Sabbath, Blessings and Desire

Aug 19, 2020

Debra Donnelly-Barton offers another beautiful reflection today within her “Litany of the Living Earth” series. She has presented several retreats at our Center and we look forward to hosting her again in the future. Let’s take a few quiet moments to read about her next reflection about flowers near her home on the Eastern Shore of Maryland and how it parallel’s with a gospel lesson.

A Liturgy of the Living Earth

Praying the hours in tune with nature

Summer Meditations

Sabbath, Blessings and Desire

Taking the five loaves and the two fish, he looked up to heaven, and blessed and broke the loaves, and gave them to the disciples, and the disciples gave them to the crowds. And all ate and were filled; and they took up what was left over of the broken pieces, twelve baskets full.

-Matthew 14 (full text)

We are all familiar with the stories of Jesus’ feeding of crowds with scant resources other than blessings and desire. In this time of fasting from each other and many of our familiar routines, it is good to remember that the kingdom of God is reflected in stories of abundance and enough.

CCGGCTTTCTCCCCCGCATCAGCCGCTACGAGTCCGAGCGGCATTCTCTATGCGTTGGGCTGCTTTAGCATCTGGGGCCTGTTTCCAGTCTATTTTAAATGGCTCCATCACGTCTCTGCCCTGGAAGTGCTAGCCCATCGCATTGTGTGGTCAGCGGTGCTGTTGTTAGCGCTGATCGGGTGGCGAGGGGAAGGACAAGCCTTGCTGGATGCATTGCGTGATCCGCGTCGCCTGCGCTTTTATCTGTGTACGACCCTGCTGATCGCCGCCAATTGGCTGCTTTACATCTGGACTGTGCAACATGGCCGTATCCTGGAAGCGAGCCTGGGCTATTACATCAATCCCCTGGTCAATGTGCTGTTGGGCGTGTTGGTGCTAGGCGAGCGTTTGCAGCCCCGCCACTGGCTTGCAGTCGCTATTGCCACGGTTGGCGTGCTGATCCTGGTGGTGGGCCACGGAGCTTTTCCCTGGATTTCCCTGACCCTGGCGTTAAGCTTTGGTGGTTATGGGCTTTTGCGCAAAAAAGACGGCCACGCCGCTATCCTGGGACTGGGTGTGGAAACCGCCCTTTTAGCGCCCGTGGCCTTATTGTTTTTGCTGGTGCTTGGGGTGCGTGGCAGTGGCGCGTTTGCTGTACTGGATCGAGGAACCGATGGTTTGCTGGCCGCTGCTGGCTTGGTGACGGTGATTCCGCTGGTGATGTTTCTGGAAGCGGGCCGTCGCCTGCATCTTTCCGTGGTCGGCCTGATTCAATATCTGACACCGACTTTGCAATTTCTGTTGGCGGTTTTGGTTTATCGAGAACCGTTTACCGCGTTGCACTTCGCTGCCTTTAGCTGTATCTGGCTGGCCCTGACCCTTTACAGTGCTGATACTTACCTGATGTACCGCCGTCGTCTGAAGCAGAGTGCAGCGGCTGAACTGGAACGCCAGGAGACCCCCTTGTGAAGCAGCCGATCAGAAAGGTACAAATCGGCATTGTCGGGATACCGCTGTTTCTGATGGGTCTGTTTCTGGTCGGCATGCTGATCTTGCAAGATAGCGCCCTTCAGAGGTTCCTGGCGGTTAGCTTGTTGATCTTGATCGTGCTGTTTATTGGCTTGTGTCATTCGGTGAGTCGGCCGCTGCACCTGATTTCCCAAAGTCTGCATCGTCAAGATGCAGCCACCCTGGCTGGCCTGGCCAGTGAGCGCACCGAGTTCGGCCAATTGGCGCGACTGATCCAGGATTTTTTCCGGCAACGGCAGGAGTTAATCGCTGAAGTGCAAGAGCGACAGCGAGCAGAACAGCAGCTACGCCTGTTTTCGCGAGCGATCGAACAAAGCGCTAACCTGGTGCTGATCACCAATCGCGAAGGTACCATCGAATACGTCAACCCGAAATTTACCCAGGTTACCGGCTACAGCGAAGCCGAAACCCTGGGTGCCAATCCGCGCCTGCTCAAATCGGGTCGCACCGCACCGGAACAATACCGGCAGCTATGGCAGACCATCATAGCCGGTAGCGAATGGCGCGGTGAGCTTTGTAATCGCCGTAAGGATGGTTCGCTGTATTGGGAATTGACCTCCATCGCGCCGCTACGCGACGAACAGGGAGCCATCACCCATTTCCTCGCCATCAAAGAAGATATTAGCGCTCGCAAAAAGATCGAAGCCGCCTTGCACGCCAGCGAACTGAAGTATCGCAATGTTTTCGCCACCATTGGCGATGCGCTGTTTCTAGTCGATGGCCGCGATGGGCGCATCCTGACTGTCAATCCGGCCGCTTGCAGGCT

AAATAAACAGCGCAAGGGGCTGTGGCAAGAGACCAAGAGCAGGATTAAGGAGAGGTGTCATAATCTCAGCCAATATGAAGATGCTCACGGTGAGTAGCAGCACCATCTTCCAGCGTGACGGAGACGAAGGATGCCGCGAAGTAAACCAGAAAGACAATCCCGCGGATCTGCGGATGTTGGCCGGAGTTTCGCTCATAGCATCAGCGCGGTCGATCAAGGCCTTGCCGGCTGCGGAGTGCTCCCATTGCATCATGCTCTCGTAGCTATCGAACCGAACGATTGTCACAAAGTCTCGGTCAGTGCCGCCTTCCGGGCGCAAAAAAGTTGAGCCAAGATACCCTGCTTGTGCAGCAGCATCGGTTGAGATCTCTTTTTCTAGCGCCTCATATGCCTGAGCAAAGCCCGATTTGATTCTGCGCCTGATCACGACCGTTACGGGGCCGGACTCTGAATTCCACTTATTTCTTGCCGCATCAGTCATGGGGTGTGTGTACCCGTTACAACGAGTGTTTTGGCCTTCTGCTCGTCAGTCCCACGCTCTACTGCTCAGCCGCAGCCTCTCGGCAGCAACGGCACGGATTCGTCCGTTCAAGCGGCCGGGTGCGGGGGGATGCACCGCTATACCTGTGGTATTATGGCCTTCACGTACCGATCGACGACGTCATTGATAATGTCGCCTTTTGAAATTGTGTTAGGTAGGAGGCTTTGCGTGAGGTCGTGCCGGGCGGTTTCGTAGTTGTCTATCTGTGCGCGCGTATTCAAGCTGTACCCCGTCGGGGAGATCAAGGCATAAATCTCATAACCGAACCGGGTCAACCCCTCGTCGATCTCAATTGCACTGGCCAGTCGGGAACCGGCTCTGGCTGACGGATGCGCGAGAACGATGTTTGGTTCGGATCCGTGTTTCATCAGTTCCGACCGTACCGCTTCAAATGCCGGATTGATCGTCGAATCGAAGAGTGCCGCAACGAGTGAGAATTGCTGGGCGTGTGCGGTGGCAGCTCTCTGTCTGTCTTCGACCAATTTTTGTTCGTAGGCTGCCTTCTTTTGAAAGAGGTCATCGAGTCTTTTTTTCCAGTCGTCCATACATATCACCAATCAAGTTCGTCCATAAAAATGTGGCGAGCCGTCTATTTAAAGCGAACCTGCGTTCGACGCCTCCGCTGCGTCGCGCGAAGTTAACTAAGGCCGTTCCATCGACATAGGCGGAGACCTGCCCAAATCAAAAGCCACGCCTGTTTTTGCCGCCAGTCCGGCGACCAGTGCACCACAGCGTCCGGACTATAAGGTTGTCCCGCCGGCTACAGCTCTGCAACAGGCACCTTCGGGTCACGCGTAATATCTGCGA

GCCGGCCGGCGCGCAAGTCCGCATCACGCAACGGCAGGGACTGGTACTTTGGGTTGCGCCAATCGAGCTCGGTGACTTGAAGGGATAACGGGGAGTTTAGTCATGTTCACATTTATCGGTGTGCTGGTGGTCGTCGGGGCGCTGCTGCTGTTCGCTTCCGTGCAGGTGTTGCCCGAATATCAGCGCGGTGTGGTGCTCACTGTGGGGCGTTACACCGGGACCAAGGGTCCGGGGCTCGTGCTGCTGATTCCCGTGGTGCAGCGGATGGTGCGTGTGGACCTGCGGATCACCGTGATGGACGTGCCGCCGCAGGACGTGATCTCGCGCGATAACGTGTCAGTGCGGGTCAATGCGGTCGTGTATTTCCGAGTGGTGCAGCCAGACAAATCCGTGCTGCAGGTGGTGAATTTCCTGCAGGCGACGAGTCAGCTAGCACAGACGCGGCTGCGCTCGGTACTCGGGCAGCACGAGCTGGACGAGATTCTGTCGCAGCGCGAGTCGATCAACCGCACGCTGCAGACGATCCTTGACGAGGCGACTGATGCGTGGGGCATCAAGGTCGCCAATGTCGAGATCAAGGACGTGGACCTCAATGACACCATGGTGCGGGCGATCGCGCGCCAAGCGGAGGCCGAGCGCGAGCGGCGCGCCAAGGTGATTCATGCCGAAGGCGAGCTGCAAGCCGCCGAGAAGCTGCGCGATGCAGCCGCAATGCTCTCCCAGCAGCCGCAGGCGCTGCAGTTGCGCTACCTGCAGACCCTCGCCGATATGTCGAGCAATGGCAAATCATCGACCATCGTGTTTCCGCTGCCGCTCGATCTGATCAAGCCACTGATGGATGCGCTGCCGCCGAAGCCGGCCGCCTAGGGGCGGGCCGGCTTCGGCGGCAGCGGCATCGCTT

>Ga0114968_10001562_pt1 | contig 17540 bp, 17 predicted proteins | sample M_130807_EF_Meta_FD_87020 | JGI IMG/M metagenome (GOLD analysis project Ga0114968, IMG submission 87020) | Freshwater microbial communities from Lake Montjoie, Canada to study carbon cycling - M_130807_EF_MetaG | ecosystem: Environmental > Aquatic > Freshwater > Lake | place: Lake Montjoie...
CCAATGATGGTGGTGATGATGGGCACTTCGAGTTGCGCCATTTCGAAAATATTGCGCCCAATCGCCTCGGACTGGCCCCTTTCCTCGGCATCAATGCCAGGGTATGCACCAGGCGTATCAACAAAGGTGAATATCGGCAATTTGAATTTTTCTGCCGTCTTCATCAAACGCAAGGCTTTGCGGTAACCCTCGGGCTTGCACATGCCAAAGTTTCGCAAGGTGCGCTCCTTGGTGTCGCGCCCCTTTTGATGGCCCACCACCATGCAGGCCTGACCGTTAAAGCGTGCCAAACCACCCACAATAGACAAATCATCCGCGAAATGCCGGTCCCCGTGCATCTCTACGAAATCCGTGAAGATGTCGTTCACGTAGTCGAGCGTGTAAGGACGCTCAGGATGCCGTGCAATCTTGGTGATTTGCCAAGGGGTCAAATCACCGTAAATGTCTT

Summer on the shore is a fruitful season. Vibrant green cornstalks, red tomatoes, and fields filled with flowers while nearby marshes produce saucer shaped mallows. Our riverbanks and roadsides are alight with the rose mallow. Large white petals open out from a deep rose center and bright yellow stamen where bees of all sorts bathe in pollen and then wobble off to their hives.

I spent some time with just one of these flowers the other morning and was reminded of what it looks like to share with abandon. Pollen offered to overflowing spills off the stamen, coats the petals and falls to the marsh floor. Like the loaves and fishes, generous giving becomes what is needed for the moment and then offers more. There is delight in extravagance of this kind.

Does the mallow hope

That pollination will happen?

That the offspring of these flowers

Will grace the riverbank next summer?

Or is it enough to do the one thing that can be done?

Stand where you are.

Give what you can.


Spend some time with the fruit of the earth – flower or vegetable. Perhaps in your garden or even along the roadside. What can you learn from observing the way that nature offers or doesn’t?